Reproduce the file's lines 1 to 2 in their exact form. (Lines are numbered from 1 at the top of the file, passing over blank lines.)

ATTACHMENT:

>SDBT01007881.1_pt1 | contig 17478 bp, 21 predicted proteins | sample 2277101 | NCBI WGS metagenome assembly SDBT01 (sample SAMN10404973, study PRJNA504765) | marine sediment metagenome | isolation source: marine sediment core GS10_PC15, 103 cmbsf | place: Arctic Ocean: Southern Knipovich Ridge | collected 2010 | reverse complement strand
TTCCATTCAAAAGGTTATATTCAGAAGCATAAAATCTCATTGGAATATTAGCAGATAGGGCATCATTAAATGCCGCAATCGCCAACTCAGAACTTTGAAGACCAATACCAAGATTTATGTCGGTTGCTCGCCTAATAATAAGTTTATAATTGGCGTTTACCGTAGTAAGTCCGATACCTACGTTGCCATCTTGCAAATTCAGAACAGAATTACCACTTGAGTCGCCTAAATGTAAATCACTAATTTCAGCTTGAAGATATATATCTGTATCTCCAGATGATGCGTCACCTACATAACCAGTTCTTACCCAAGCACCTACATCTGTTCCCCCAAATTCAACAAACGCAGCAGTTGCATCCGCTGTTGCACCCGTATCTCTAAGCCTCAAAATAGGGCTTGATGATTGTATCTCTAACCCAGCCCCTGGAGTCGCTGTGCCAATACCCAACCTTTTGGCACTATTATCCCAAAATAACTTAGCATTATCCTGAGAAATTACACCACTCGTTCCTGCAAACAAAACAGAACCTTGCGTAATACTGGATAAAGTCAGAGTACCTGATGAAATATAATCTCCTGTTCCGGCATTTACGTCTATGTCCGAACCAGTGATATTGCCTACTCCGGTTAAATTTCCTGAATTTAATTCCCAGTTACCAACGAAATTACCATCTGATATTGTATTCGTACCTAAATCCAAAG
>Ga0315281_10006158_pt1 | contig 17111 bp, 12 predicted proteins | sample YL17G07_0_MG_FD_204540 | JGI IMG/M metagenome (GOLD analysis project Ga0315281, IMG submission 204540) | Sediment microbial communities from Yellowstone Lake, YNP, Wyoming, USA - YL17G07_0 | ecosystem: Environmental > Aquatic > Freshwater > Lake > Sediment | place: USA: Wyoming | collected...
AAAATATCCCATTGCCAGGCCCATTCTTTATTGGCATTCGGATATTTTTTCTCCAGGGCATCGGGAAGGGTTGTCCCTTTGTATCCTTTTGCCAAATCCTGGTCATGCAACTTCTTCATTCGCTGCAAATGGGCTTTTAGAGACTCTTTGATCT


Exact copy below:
>SDBT01007881.1_pt1 | contig 17478 bp, 21 predicted proteins | sample 2277101 | NCBI WGS metagenome assembly SDBT01 (sample SAMN10404973, study PRJNA504765) | marine sediment metagenome | isolation source: marine sediment core GS10_PC15, 103 cmbsf | place: Arctic Ocean: Southern Knipovich Ridge | collected 2010 | reverse complement strand
TTCCATTCAAAAGGTTATATTCAGAAGCATAAAATCTCATTGGAATATTAGCAGATAGGGCATCATTAAATGCCGCAATCGCCAACTCAGAACTTTGAAGACCAATACCAAGATTTATGTCGGTTGCTCGCCTAATAATAAGTTTATAATTGGCGTTTACCGTAGTAAGTCCGATACCTACGTTGCCATCTTGCAAATTCAGAACAGAATTACCACTTGAGTCGCCTAAATGTAAATCACTAATTTCAGCTTGAAGATATATATCTGTATCTCCAGATGATGCGTCACCTACATAACCAGTTCTTACCCAAGCACCTACATCTGTTCCCCCAAATTCAACAAACGCAGCAGTTGCATCCGCTGTTGCACCCGTATCTCTAAGCCTCAAAATAGGGCTTGATGATTGTATCTCTAACCCAGCCCCTGGAGTCGCTGTGCCAATACCCAACCTTTTGGCACTATTATCCCAAAATAACTTAGCATTATCCTGAGAAATTACACCACTCGTTCCTGCAAACAAAACAGAACCTTGCGTAATACTGGATAAAGTCAGAGTACCTGATGAAATATAATCTCCTGTTCCGGCATTTACGTCTATGTCCGAACCAGTGATATTGCCTACTCCGGTTAAATTTCCTGAATTTAATTCCCAGTTACCAACGAAATTACCATCTGATATTGTATTCGTACCTAAATCCAAAG